ARTICLE | doi:10.20944/preprints202105.0186.v1
Subject: Social Sciences, Accounting Keywords: sharing economy; sharing workers; human resource management practices; service performance; work engagement
Online: 10 May 2021 (12:39:44 CEST)
Based on the Organizational Support Theory, this study examines the relationship between human resource management practices and service performance of sharing workers by demonstrating the mediation role of work engagement. We tested this theoretical model using an in-person interview questionnaire survey of 318 downwind drivers. Results showed that: (1) the main effect of human resource management practices of sharing workers on service performance was significant; (2) work engagement played a prominent mediation role between human resource management practices and service performance of sharing workers; (3) the mediation role of employee vigor between the platform incentives and the performance of employee services was significant; (4) employee dedication had an obvious and indirectly positive mediating effect between sharing workers' dimensions of human resource management practice and their service performance; (5) employee absorption on the mediation role between the various dimensions of the sharing human resources management practices (platform support, platform incentives and platform constraints) and employee service performance was significant. This study has important value for the study on human resource management practices in the context of sharing economy, and provides practical enlightenment for employee management of the sharing economy platform.
Subject: Social Sciences, Accounting Keywords: Peer-to-peer energy trading; distributional impacts; realist review; Airbnb; sharing economy
Online: 18 January 2021 (14:03:00 CET)
Peer-to-peer (P2P) energy trading – where energy prosumers transact directly between each other – could help enable transition to a low-carbon energy system. If it is to be supported in policy and regulation, it is important to anticipate the distributional impacts (or how it might impact segments of society differently). However, real-world evidence on P2P energy trading is currently extremely limited. To address this challenge in the short- to medium-term, this study aimed to explore what might be learned from the extensive body of research on a comparable offering in the accommodation sector: Airbnb. A realist review approach was employed to maximise transferability of findings, focused on what mechanisms are thought to lead to what distributional outcomes, in what contexts. On the basis of the review, participation in (and receipt of benefits of) P2P energy trading schemes would be expected to represent disproportionately those living in areas with network management challenges, who are younger and more highly educated. The review also raised the prospect of discrimination on the basis of characteristics such as race and gender where there are high levels of individual choice over who to trade with. Recommendations include monitoring, incentivising diversity, anonymization, and limiting trading choices.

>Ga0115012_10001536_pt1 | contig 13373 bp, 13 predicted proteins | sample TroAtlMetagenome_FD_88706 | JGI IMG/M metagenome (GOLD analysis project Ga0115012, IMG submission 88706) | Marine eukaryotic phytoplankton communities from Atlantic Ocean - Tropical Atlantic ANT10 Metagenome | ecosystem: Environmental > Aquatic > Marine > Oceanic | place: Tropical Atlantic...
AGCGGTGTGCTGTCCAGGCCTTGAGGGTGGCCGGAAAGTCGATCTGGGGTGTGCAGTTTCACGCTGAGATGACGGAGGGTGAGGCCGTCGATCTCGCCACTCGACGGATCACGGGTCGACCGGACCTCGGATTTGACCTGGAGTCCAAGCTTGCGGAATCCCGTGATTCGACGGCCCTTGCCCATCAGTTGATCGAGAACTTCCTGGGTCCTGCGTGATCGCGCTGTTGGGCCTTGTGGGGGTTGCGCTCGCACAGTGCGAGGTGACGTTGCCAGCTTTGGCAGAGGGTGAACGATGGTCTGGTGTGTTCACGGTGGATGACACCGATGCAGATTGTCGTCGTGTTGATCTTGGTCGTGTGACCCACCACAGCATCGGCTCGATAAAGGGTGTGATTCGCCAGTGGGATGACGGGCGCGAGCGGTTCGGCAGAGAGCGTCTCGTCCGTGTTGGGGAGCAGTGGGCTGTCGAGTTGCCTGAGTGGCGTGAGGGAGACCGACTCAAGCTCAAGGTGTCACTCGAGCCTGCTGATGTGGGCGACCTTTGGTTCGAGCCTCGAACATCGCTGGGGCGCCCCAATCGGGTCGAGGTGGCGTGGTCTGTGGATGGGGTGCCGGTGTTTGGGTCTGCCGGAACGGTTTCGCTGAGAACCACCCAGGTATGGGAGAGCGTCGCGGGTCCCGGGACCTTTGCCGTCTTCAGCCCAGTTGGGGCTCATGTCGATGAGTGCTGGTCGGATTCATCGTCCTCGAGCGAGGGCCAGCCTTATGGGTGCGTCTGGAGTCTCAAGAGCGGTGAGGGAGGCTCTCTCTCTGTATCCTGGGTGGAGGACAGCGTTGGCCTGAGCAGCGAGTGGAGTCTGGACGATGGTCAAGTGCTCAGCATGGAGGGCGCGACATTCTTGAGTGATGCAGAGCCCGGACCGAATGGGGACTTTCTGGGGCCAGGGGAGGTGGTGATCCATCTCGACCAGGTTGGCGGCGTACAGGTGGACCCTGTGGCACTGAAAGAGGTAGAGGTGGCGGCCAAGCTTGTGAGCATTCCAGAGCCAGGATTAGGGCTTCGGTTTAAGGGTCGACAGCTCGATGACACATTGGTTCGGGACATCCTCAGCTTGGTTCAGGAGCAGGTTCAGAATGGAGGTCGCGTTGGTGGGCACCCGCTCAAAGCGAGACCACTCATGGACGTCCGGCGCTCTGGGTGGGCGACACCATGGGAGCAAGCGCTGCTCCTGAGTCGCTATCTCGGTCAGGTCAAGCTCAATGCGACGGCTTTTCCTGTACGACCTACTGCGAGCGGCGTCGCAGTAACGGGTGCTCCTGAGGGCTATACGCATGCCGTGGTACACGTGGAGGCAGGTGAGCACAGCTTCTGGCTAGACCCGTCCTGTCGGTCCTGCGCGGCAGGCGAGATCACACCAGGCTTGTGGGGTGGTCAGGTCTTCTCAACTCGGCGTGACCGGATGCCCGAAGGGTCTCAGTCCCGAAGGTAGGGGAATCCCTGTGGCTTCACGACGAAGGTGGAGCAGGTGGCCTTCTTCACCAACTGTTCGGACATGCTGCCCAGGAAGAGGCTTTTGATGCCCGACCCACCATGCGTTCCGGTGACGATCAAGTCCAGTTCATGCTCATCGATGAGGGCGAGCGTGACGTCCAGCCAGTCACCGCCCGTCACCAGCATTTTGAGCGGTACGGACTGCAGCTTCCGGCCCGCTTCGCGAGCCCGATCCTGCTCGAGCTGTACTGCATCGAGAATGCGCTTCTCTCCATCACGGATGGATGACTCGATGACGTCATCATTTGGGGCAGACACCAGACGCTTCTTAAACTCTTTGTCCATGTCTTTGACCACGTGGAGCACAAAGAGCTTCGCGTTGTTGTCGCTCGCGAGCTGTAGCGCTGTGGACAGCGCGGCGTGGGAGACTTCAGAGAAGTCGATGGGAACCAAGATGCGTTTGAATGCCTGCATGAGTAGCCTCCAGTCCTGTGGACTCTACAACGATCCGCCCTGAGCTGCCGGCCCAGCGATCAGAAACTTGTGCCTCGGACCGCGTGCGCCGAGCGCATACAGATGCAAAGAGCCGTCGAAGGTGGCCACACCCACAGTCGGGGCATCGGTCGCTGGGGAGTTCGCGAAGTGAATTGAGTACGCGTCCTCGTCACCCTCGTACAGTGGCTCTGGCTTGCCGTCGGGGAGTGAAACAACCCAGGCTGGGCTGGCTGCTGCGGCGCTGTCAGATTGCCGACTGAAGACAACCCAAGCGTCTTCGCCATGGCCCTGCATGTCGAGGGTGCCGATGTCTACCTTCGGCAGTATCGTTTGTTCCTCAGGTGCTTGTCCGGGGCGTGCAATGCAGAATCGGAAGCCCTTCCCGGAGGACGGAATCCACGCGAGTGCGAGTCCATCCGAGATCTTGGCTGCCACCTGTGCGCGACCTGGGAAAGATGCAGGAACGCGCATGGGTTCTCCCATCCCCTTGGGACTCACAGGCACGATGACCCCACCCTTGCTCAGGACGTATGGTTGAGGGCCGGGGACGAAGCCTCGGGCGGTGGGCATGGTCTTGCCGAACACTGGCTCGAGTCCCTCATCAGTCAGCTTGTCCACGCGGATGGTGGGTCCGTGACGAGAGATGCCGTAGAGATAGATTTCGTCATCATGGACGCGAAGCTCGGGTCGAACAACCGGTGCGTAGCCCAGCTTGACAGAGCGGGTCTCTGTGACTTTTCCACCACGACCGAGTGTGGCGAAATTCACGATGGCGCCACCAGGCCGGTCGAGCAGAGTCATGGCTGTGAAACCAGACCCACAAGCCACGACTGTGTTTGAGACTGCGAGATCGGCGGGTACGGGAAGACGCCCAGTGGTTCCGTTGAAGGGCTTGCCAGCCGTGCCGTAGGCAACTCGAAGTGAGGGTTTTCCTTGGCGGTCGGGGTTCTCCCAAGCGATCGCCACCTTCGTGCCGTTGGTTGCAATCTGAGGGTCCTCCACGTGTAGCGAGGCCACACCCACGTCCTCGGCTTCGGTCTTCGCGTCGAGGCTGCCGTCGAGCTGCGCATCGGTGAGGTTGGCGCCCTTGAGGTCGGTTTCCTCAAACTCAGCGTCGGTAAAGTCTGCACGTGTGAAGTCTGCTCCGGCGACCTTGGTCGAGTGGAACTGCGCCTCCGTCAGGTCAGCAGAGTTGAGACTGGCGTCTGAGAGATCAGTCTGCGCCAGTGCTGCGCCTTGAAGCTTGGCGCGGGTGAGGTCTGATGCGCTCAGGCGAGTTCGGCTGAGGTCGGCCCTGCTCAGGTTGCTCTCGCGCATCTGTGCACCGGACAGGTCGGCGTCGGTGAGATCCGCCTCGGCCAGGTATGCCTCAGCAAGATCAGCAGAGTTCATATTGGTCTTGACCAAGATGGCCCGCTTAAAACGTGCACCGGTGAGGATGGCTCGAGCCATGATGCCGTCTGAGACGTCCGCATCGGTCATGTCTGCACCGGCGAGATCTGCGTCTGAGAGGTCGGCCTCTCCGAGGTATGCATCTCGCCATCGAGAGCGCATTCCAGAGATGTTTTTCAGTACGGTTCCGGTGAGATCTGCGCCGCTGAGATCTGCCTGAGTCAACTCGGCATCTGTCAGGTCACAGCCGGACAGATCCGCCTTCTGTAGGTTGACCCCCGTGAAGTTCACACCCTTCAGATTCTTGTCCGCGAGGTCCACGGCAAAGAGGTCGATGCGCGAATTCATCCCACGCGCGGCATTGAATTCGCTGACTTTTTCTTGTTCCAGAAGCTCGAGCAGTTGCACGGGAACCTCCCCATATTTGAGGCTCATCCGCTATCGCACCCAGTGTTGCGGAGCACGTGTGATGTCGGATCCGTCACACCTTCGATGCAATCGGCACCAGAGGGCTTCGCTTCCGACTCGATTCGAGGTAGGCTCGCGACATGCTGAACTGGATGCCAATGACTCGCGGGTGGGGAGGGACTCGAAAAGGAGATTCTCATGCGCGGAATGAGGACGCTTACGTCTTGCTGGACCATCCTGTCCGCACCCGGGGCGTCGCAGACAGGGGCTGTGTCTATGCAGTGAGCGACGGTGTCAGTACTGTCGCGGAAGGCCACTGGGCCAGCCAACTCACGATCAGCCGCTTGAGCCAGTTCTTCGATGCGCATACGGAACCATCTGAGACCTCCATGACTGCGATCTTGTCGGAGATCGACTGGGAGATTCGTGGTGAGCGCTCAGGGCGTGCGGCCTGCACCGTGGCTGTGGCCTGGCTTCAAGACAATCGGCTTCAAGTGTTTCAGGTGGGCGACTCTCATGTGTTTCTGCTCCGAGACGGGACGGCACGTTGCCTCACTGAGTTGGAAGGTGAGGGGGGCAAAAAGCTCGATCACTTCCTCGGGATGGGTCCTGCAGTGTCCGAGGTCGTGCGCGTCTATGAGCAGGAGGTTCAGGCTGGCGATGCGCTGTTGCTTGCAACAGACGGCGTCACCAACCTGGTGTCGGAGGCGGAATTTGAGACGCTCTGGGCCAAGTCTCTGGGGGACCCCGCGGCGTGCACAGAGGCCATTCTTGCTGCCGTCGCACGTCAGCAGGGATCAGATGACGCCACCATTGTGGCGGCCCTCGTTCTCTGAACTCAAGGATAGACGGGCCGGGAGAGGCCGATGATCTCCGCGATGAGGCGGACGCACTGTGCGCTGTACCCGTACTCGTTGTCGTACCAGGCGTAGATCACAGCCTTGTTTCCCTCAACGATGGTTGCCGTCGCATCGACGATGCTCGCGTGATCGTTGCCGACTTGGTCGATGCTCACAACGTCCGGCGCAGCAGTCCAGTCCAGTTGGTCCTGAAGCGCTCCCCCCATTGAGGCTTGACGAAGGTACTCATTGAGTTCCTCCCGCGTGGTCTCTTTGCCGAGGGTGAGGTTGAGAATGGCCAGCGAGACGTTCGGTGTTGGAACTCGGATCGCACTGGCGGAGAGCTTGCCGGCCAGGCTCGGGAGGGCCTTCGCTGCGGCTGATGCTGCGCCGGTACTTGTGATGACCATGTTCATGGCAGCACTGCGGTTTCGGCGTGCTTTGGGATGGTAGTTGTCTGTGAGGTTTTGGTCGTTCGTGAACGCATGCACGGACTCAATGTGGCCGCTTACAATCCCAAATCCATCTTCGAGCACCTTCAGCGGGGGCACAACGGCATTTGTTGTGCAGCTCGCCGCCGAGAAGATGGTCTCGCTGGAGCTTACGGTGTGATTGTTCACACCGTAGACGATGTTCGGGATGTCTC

ARTICLE | doi:10.20944/preprints202012.0034.v1
Subject: Chemistry, Applied Chemistry Keywords: IntegroPectin, lemon, grapefruit, pectin, waste citrus peel, -terpineol, hydrodynamic cavitation, circular economy
Online: 1 December 2020 (15:07:35 CET)